Schedule meeting with important parties to share your knowledge
Now that you’ve got your notes organized, gotten notes from other coaches, and come to a plan it’s time to bring in the parties who will be involved with your changes. This may include your other coaches, the administration of your school, parents and players. Getting all these parties involved early in the process and getting feedback will help strengthen any changes you do make. This is especially true if you are trying to change the overall culture. It is important to get buy in from all these parties as dissent from any one could ground your initiatives before they even take off.
Add all that up and you’ll have had at least 10 exposures to the material within the first few weeks of learning it. Hearing it, writing it down, reading it, rewriting it, scanning it and creating top 10, sharing it with connections made, sharing it with your staff, administration, parents, and players. This ensures that the information becomes ingrained in you and doesn’t get lost.
Develop a Final Plan
After going through all those meetings with the parties involved now it’s time to develop a final plan. What action steps are you going to take and when are you going to take it. Write all these down and once again share them with all involved. Got new plays or offense you are going to adopt? Send it out to players to start reviewing over summer to get a jump on it before the season starts. Going to impart some new team rules to change the culture? Let the parties know now so they aren’t surprised when the season begins. This will be your road map to success.
Have any other suggestions? Please reach out and share with me. Also if you are interested in being a part of a coaching accountability circle let me know. I’d love to work with as many other coaches as I can to make each other better.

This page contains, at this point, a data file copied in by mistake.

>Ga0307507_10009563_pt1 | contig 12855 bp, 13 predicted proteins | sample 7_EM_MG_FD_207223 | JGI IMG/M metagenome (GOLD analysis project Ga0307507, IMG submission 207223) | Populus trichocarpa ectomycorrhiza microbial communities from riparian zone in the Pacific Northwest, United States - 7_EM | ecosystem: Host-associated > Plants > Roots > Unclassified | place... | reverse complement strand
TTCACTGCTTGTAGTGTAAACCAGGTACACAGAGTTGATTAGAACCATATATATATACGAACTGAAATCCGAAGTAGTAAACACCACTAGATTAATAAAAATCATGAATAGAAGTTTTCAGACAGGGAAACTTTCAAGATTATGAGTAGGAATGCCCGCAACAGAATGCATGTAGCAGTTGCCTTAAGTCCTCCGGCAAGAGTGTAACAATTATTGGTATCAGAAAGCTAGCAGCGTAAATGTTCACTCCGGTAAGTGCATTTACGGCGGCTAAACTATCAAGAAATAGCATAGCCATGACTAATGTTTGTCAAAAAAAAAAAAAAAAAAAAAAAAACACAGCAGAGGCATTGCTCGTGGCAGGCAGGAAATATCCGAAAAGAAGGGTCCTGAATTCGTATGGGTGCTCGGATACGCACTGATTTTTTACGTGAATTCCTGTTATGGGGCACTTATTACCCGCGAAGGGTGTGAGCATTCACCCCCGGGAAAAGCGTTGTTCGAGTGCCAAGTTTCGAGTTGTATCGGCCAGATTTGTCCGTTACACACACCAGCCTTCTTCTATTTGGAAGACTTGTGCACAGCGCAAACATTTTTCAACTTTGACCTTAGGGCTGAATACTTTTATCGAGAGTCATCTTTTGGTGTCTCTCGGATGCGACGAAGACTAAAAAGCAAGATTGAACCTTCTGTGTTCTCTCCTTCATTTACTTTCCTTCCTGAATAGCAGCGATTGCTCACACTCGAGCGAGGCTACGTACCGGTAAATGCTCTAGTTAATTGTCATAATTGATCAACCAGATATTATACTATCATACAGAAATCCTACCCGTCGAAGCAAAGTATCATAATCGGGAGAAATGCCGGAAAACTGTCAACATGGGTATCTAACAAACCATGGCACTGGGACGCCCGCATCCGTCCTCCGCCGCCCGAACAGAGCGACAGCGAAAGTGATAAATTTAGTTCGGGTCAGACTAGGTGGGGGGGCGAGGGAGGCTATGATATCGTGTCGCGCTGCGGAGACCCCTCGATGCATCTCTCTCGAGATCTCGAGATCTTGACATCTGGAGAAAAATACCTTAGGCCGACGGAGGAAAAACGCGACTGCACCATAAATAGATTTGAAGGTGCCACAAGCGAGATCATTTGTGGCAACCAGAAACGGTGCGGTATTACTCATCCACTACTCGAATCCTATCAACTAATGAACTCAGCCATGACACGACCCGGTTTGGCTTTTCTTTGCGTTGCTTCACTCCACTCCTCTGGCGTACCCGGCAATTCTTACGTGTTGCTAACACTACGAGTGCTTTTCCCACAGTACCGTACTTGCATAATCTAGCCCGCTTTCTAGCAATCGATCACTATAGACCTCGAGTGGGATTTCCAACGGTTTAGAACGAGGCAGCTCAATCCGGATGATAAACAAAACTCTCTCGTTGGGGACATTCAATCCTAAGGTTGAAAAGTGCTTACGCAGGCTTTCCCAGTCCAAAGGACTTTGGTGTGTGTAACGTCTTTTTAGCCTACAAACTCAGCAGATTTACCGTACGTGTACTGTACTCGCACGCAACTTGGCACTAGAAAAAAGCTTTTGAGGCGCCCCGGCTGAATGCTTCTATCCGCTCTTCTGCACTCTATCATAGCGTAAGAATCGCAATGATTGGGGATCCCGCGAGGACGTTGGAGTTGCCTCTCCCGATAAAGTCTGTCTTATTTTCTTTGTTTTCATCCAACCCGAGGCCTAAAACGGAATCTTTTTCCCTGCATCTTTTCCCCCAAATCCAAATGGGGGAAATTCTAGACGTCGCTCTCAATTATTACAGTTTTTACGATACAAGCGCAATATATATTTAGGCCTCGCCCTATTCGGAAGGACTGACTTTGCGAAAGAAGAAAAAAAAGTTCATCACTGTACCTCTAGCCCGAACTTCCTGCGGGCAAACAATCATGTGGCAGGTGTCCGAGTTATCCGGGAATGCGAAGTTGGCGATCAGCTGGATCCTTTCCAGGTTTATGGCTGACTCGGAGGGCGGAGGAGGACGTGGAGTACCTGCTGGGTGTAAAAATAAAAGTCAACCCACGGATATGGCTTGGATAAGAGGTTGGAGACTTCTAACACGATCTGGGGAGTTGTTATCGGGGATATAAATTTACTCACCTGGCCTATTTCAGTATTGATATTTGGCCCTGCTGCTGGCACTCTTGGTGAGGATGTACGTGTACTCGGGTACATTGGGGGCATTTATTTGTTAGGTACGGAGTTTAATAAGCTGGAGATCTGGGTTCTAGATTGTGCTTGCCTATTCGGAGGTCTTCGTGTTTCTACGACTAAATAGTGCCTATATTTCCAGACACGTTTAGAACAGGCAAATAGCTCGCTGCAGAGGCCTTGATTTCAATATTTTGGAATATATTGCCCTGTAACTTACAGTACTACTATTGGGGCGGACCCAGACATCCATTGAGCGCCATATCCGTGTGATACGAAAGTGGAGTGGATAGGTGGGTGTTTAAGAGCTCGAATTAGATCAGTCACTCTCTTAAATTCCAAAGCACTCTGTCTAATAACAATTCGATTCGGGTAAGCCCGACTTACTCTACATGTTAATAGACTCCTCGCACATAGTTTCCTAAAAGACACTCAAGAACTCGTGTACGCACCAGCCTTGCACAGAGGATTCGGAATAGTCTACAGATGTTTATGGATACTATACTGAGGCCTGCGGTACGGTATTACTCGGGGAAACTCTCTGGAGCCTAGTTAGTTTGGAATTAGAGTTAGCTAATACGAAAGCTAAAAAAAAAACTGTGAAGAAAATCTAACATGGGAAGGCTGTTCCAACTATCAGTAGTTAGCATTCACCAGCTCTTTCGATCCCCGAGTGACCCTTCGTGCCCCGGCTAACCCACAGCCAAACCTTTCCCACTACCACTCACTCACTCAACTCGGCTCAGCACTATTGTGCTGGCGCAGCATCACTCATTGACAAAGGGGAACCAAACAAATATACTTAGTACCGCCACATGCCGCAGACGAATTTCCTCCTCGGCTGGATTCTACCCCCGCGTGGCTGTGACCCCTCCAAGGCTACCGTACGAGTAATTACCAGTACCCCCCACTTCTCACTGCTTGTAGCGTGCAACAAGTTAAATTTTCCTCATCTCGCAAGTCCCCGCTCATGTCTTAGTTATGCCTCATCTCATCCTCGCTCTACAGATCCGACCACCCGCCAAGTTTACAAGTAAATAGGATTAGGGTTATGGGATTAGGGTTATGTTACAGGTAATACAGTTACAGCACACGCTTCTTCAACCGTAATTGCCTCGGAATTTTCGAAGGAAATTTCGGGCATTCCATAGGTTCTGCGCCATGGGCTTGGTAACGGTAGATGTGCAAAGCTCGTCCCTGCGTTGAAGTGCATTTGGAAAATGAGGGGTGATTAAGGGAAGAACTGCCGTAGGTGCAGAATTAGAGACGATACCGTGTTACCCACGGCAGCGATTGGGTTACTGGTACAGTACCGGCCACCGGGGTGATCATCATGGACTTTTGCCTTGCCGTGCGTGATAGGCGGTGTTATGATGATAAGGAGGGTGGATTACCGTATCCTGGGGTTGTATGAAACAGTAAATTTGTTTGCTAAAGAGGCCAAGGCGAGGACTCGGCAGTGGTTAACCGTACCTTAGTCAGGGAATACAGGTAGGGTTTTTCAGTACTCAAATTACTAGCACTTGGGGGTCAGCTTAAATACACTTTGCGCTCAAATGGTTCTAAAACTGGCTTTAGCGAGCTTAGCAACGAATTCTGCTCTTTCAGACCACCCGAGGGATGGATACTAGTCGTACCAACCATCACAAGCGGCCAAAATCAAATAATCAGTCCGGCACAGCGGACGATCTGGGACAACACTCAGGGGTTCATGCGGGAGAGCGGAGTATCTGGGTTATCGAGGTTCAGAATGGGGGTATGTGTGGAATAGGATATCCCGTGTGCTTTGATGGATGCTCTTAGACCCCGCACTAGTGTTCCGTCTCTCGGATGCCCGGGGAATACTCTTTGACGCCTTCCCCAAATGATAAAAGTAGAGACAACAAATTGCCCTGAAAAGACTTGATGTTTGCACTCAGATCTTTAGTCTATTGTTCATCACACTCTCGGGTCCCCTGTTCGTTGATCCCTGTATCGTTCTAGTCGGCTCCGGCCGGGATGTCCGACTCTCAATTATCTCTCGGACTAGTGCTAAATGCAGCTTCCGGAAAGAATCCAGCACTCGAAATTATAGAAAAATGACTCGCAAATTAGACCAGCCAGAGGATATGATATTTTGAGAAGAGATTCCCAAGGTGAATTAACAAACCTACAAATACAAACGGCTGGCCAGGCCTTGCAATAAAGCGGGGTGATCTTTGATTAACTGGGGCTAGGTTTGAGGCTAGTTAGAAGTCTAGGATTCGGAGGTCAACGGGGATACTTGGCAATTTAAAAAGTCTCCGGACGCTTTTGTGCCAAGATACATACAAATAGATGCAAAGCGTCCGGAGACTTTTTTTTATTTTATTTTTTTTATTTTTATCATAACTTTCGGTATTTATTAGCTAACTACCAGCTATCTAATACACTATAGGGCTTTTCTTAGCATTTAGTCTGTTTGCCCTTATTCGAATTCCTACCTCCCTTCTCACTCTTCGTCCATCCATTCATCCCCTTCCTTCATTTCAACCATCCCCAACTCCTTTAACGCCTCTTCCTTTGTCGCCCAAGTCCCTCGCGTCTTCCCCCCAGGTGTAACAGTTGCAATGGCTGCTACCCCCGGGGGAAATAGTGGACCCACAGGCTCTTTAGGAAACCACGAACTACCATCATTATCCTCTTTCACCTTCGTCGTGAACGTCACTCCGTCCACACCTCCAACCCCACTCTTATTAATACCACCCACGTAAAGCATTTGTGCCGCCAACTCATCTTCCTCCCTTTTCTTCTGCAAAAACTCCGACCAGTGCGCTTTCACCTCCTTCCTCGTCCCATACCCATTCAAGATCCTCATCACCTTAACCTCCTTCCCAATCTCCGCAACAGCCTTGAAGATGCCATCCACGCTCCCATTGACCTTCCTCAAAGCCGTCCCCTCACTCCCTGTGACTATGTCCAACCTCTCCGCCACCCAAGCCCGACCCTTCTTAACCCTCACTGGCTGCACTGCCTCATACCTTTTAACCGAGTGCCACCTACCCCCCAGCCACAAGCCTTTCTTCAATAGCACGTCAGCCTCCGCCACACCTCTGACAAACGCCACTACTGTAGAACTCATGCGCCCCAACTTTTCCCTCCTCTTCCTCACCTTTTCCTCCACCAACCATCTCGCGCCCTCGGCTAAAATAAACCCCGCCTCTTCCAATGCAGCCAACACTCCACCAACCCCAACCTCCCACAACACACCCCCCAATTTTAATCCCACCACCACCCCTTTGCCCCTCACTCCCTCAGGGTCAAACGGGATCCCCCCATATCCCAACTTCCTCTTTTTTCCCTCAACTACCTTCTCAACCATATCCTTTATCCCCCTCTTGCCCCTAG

What a great first day at the PGC/Glazier Clinic here in Detroit. This is my first PGC coaches clinic and I can already say its already the best clinic I've ever attended. So much knowledge under one roof. If you are a coach reading this who hasn't attended a PGC Clinic get out the the closest one to you ASAP. You will not regret.
Before a quick recap of the day, I want to spend another minute talking about the importance of development. As a coach it is important that we are willing to put in as much time if not more than we ask our athletes to do. So I ask you this, how much did you ask your players to practice this summer? Did you ask them to commit to something as little as 30 minutes a day of either dirbbling or shooting? Maybe you asked them to do an 1 or get up a minimum amount of shots but I'm going to guess you assigned them something. Now ask yourself this, are you spending that same amount of time perfecting your craft? IF the answer is no get on it. There are so many great materials and programs out there to help expand your coaching knowledge.
I was fortunate enough today to spend time with 4 great minds. By volunteering to be a room moderator I got the opportunity to spend a little extra time with each one picking their brain and didn't they all have some phenomenal stories and insight. Day started with Stephanie Zonar. I was particularly interested in what she had to say as she has been the official leadership count for over 60 NCAA basketball programs. As you all know I think the importance of leadership can not be understated. If you want more information about Stephanie check out www.lifebeyondsports.com . Notes from her sessions on the Easiest Method to Better Team Communication an d Three Keys to Building a Winning Team Culture.
Next I got to spend time with Sue Ramsey and let me tell you I'm not sure you can be in the same room with Sue without smiling. She has an infectious loving personality and it made the whole room feel more like home. It was like everyone that walked in the door was walking into her National Championship locker room as part of the team. Sue challenged us all to work on developing our Transformational Purpose statements as coaches and ask ourselves tough questions like, what will my legacy be? Notes from her sessions on 3D Coaching and Untold Elements Behind Winning a National Championship.
TJ Rosene was the next presenter I got to spend time with. Many of you may feel like TJ has been part of your coaching staff all year if you've subscribe to PGC Coaches Circle and listened to his weekly videos. I know for me it felt that way. TJ brings a great energy to the room engaging all who are there to listen. I got to sit in with TJ for 2 quick hitter 25 minute sessions that seemed like they were even shorter due to the energy in the room. TJ shared insight into how to create a great communicating team and mastering late game situations. Notes